A paper published in the Proceedings of the National Academy of Sciences reports that new breeds of switchgrass yields 20-30 percent higher than earlier strains. This shows that it may be a more viable plant source to produce ethanol than previously imagined. The document states that these newer breeds produce 540 percent more energy than the energy consumed in its production, up from a previous study that estimated yield at 343 percent.

Kennet Vogel, from the US Department of Agriculture's Agricultural Research Service based at the University of Nebraska in Lincoln, said that the results increased because the study was made at farm scale. He also expects higher outputs when selecting crops specifically for energy production, because they were using plants developed for pasture and conservation.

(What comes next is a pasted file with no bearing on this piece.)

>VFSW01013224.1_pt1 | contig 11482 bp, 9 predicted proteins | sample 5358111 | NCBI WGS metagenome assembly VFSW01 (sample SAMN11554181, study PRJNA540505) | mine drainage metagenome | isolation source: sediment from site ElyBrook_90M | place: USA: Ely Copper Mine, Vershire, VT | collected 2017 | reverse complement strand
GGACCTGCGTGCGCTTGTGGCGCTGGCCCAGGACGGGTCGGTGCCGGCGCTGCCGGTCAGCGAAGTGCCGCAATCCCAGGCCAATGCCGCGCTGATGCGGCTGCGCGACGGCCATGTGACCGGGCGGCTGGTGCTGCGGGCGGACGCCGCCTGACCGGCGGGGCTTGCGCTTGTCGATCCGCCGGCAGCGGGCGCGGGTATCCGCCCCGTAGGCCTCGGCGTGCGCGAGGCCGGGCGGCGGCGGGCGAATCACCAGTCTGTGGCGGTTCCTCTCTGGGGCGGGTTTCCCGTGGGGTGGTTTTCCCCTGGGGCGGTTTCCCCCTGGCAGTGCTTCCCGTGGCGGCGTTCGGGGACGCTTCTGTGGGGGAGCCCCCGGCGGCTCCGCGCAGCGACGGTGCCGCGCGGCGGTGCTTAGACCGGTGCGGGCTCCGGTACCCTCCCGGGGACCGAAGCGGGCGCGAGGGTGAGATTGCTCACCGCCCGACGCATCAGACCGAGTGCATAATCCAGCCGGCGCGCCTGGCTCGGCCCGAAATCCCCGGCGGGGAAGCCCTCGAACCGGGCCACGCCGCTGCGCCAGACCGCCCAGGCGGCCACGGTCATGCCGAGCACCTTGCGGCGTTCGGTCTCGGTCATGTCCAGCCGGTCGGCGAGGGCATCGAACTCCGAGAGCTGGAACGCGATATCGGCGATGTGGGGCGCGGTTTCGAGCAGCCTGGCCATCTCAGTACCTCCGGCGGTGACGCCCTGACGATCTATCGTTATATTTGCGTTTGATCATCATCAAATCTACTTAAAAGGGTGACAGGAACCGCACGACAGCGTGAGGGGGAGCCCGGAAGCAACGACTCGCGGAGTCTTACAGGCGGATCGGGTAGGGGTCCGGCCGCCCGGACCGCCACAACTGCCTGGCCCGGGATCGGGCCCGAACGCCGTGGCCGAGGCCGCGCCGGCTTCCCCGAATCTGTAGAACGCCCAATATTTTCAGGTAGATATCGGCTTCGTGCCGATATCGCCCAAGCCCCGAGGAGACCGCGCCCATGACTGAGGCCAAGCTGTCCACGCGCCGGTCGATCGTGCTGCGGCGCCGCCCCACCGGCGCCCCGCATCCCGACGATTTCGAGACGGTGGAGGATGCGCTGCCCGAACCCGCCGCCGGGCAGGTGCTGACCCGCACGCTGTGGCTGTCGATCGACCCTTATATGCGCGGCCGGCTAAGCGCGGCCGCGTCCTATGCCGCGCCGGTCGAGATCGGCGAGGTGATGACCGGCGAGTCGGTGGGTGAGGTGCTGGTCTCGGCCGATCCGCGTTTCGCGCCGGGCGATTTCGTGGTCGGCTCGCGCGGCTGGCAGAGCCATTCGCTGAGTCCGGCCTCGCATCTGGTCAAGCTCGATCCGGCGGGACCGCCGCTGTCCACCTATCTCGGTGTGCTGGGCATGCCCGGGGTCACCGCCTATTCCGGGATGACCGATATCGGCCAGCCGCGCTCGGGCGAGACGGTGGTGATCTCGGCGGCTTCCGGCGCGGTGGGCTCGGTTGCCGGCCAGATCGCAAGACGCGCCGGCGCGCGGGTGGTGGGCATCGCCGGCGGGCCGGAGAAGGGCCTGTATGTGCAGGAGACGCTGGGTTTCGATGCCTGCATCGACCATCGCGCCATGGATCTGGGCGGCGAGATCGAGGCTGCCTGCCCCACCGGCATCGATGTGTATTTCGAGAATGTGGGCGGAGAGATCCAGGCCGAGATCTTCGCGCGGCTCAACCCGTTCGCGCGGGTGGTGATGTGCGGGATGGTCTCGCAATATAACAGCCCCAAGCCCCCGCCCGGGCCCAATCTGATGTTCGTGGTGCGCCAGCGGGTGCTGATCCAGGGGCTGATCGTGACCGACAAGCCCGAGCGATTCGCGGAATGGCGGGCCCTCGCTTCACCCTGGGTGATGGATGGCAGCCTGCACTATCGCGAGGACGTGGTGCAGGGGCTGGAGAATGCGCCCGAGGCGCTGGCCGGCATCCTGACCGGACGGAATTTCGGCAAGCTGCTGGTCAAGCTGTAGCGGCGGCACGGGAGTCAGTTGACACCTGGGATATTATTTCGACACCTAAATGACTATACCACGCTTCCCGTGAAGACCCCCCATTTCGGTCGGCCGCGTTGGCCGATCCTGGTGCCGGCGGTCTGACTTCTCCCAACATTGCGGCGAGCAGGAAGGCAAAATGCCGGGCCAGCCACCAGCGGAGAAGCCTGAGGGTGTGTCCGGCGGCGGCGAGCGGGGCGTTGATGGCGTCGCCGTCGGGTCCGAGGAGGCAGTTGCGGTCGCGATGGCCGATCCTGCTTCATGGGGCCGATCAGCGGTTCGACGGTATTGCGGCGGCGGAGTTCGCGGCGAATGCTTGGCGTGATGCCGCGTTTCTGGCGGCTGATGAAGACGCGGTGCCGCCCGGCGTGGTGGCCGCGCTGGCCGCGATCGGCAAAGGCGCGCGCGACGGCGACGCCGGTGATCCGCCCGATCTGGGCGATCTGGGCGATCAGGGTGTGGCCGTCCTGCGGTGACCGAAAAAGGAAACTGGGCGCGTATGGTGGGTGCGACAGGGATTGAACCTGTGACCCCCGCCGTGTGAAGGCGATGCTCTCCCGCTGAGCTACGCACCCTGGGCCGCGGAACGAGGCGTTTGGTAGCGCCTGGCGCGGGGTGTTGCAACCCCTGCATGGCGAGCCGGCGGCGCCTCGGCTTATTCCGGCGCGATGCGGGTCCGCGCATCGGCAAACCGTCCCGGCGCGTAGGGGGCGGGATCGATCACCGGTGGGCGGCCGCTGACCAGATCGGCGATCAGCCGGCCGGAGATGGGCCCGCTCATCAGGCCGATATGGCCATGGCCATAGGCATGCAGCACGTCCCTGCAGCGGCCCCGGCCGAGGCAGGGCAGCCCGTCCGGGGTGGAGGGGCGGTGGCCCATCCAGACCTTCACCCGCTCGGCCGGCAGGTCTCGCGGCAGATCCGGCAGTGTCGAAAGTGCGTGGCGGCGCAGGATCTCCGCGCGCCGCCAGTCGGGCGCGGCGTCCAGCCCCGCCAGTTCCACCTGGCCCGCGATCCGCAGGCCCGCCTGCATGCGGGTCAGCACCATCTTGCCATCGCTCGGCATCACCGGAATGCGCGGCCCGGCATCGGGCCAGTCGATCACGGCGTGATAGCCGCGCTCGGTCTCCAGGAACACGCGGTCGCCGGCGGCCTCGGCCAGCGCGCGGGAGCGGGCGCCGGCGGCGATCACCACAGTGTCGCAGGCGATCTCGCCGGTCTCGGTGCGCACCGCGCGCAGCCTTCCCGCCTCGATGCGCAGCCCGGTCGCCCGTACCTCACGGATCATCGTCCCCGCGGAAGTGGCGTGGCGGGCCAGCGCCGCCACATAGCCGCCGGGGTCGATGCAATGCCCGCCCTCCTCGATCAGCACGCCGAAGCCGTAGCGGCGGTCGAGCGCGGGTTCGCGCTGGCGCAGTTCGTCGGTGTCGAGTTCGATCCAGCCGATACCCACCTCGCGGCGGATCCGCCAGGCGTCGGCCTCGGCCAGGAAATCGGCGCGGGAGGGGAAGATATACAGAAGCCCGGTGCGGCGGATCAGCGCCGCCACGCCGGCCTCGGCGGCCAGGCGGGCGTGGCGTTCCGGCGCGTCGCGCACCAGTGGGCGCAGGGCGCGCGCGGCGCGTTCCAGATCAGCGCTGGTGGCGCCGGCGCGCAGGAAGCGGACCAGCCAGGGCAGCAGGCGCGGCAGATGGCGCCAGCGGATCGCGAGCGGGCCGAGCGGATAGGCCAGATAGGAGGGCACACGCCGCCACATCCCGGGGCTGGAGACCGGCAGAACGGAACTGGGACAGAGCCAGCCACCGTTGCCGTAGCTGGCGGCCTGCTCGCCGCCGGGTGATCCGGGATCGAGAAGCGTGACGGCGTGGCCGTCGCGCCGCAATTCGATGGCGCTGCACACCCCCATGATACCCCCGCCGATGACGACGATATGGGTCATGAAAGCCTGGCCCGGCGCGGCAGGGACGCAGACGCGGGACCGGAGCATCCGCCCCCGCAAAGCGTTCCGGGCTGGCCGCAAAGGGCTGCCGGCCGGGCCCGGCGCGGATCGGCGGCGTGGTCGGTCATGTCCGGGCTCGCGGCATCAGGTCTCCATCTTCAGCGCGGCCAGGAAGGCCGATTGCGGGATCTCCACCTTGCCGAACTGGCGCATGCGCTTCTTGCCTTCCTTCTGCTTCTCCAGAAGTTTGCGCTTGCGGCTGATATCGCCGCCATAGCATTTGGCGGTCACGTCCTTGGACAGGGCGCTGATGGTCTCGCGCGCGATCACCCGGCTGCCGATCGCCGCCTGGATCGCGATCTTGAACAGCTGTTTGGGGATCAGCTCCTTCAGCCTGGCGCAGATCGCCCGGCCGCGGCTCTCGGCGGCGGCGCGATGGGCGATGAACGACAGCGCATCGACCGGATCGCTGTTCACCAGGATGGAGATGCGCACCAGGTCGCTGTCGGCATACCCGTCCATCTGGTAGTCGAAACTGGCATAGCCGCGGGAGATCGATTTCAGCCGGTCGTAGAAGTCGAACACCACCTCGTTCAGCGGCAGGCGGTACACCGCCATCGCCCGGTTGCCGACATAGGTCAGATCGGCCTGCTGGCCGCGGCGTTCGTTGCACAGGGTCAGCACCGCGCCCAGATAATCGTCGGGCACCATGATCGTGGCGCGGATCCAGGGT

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[Source: AFP via Domestic Fuel]


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